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New Technology for Today’s Outboard Boat Motor

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Honda's new outboard boat motor. The air vents in the new 250 can be seen on the motors at the back of the image
Honda’s new outboard boat motor. The air vents in the new 250 can be seen on the motors at the back of the image

Technology is moving forward at blistering speeds and today’s modern outboard boat motor is utilizing this technology to become faster, lighter, greener and more efficient than anything that has been produced in the past. In order to meet stricter emissions restrictions, higher fuel costs and ever more educated and demanding consumers, technologies of all kinds are being applied. Efficiency and greater power is the result of some of this technology and it is achieved in various ways.

Honda’s BF250 outboard is a shining example of what new technology is being used and how it effects engine performance. Some technology used is exclusive to Honda Marine but many technological advances are also used by other manufacturers in one form or another and each purports their own unique advantages.

One technological advancement that is unique to Honda’s BF250 is the new direct air dual induction system. The first of its kind on a production motor this system allows air to circulate and enter the engine from two air intakes. One forces the air around the engine cooling critical components. The other intake also cools but also removes moisture from the air and creates dense dry air, which is then inducted into the throttle body allowing for improved combustion.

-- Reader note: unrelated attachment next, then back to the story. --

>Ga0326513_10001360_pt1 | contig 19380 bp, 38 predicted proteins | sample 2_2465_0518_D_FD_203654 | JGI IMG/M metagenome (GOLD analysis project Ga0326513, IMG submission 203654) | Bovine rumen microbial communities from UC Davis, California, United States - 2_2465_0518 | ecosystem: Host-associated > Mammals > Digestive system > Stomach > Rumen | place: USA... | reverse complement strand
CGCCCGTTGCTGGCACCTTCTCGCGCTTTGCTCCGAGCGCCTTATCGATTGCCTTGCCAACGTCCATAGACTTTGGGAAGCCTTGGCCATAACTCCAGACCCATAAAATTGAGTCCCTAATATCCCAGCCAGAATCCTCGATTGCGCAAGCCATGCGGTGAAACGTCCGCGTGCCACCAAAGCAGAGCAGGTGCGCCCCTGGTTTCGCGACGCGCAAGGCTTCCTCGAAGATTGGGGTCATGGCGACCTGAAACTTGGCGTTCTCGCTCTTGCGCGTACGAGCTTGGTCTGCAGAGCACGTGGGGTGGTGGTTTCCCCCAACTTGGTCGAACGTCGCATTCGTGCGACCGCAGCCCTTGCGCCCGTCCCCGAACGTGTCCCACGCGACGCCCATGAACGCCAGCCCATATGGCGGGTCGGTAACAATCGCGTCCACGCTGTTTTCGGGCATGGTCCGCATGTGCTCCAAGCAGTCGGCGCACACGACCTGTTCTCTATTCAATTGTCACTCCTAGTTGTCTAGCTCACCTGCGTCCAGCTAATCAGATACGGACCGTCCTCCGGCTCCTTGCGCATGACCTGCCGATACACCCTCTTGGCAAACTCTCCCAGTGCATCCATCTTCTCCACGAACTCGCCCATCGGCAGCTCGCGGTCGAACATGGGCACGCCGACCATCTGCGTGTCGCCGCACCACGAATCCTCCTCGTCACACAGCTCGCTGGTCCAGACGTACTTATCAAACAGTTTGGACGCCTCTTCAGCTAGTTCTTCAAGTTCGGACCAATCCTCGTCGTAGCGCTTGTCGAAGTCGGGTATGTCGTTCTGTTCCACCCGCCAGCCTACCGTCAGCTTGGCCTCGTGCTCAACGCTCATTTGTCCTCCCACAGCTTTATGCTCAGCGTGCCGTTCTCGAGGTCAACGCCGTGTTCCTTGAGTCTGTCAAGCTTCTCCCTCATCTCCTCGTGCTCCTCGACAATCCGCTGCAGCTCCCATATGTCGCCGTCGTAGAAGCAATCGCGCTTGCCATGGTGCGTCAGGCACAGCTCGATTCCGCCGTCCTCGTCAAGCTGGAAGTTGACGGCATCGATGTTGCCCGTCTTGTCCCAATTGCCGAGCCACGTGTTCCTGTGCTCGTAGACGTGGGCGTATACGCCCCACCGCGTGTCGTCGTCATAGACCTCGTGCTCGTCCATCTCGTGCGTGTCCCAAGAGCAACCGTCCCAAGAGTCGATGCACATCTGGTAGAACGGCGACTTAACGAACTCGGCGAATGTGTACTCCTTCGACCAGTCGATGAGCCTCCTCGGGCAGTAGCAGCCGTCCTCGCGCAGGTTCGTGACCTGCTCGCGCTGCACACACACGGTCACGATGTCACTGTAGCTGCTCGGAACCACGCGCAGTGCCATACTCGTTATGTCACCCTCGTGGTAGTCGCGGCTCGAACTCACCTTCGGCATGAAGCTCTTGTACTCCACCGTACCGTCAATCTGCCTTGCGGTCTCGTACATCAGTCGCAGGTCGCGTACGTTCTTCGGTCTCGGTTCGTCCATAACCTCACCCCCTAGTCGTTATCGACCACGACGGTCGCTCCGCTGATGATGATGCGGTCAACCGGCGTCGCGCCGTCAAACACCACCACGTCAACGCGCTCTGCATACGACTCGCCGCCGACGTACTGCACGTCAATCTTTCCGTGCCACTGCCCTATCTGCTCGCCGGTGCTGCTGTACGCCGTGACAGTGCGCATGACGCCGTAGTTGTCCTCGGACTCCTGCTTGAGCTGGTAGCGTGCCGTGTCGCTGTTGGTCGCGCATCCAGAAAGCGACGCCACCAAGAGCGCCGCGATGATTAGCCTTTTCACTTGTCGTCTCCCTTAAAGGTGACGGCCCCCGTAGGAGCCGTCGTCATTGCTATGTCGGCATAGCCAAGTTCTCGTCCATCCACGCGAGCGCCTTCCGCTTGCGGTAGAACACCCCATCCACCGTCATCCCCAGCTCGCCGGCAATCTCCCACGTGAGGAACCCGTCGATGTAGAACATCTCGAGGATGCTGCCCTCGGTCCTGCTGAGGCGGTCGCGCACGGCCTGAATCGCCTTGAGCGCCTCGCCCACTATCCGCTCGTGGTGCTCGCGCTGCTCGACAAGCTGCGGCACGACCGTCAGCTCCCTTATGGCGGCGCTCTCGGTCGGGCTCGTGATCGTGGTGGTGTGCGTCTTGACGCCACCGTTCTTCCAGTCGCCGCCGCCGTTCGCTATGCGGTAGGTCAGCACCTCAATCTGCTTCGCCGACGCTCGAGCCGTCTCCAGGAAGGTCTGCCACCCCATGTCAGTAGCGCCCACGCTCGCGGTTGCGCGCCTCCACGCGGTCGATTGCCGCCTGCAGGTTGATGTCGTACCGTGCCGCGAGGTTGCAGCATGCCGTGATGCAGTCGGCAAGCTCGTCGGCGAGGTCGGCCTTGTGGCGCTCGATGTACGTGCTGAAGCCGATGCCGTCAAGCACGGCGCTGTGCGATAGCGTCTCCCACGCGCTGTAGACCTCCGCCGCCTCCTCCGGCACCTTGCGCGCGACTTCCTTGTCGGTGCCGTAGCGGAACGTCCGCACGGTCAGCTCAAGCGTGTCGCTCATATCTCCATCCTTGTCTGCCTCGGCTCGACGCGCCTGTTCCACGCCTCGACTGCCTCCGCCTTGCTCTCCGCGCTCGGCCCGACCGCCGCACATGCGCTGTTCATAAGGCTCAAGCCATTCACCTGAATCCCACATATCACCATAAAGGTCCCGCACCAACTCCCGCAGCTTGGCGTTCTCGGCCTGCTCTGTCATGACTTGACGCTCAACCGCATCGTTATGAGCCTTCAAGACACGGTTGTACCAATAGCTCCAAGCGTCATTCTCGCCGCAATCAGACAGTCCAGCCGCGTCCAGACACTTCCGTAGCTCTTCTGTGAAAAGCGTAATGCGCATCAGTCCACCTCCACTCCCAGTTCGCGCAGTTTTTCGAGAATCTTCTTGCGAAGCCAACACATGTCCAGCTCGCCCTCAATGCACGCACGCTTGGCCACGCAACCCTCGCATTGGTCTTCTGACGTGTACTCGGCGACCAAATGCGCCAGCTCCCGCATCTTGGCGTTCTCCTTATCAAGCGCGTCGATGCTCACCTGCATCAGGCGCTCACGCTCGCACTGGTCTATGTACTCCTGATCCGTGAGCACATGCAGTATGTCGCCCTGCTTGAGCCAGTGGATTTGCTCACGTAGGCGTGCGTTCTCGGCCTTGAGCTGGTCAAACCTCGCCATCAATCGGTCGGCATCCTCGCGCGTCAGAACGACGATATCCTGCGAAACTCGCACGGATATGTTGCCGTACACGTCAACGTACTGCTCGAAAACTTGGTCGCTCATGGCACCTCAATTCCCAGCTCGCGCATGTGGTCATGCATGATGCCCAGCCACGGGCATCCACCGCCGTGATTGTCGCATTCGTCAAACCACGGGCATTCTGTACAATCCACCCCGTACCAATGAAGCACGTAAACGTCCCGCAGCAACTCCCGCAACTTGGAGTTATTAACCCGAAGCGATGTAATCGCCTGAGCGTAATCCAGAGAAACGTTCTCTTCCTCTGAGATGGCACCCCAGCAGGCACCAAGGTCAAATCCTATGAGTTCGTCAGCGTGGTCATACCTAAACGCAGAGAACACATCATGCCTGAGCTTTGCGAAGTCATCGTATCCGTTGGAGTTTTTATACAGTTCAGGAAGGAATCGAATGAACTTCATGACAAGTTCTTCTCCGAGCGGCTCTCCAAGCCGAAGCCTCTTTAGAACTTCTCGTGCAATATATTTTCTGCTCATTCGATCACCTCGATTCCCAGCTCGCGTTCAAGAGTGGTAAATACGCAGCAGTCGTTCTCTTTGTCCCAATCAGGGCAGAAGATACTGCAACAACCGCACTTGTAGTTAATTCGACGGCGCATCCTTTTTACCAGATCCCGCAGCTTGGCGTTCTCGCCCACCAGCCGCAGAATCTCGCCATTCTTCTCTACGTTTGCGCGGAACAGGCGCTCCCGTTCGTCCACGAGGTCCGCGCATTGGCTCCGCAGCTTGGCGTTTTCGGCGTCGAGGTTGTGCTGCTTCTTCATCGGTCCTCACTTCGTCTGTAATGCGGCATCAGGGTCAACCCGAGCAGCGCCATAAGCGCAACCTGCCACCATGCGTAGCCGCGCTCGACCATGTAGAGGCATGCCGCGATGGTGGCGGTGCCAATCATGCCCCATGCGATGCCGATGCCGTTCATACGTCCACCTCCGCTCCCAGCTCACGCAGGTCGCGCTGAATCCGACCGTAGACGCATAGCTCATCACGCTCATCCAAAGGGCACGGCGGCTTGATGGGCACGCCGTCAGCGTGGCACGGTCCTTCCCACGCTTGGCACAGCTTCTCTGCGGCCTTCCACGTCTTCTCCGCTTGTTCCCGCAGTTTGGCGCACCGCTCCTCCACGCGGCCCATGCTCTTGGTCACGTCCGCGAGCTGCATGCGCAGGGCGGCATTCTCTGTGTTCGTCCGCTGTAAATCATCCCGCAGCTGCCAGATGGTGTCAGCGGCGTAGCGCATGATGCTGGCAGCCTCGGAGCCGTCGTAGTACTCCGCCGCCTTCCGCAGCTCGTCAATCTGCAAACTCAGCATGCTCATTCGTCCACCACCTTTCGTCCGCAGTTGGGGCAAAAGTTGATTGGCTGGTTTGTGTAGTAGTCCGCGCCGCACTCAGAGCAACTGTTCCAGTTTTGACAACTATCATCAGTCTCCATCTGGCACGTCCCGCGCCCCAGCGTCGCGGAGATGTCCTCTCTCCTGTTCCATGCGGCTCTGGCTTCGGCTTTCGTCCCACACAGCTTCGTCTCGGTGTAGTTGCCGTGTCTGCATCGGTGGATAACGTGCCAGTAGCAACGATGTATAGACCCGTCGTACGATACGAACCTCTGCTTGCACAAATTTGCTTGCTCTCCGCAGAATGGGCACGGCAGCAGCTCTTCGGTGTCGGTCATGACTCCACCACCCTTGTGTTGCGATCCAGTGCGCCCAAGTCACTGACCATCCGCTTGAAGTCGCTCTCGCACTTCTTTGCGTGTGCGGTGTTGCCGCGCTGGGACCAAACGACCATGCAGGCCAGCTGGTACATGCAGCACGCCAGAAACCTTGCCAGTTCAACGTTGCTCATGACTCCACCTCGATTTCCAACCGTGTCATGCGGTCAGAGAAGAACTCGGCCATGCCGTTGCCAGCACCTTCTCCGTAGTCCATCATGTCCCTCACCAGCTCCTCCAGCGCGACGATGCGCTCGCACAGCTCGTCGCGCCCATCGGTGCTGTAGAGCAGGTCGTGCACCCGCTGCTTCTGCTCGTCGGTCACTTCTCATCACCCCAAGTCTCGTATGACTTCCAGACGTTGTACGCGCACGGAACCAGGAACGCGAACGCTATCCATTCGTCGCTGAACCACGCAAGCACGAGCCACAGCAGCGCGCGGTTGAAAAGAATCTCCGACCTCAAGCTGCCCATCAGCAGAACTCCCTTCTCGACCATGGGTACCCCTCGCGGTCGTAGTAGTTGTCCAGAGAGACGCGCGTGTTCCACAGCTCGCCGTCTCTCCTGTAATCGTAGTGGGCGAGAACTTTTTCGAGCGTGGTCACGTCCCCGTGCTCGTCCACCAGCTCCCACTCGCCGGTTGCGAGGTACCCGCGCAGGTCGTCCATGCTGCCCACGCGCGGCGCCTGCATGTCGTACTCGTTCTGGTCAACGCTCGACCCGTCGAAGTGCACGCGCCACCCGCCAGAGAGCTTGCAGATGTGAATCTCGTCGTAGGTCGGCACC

Honda also adopted an idle charging system. With the use of more electronics aboard the need for charging amps have increased. The alternator output is adjusted when needed by increasing the idle 100 RPMs and produces nine additional amps.  Other outboard manufacturers have somewhat similar systems and some have also changed out their alternators for smaller, lighter and higher output rare earth magnet alternators.

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Another new technology found in the BF250 is Burn Control. Again, a technology that is used by other manufacturers in various forms, Burn Control adjusts for leaner air to fuel mixtures at cruising speeds (in the 3000-4500 range) allowing for up to as much as 20% savings in fuel consumption. Other manufacturers such as Evinrude in their V-Tec models also control the mixture and even the amount of combustion depending on speed and RPMs to save fuel. Other manufactures such as Mercury and Yamaha have special settings for trolling to adjust the motor for peak fuel performance at these low speeds.

Yamaha and Mercury's four stroke outboards
Yamaha and Mercury’s four stroke outboards

Conversely Honda uses “Blast” technology to help in low-end torque and hole shots. By adjusting for a richer setting when the throttle body opens along with an advance in ignition timing allowing for a boost of power when throttling up rapidly. Mercury improves its low end response with the use of a supercharger in its Verados, They and others such as Suzuki also use beefier gear ratios and improved materials to improve low end torque.

Technology also has improved the corrosion issues found on outboards. Among other features Honda employs a special multi layer paint system while other manufacturers have gone to new alloy composites and anti corrosive finishes.

These are just a few of the improvements that have gone into one model of one manufacturer’s engine. There are many more and each and every new outboard on the market has a plethora of new technology and features that warrant a good look. One glance at the spec sheet of any motor and you will see that it is not your father’s outboard. They have all come a long way and it will be fun to see where they are in just a few short years.

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Glenn Hayes
Glenn Hayeshttp://www.HayesStudios.com
Glenn Hayes is a writer and photographer based out of west central Florida and has marine industry background spanning almost a quarter century. He can be reached through his web site www.HayesStudios.

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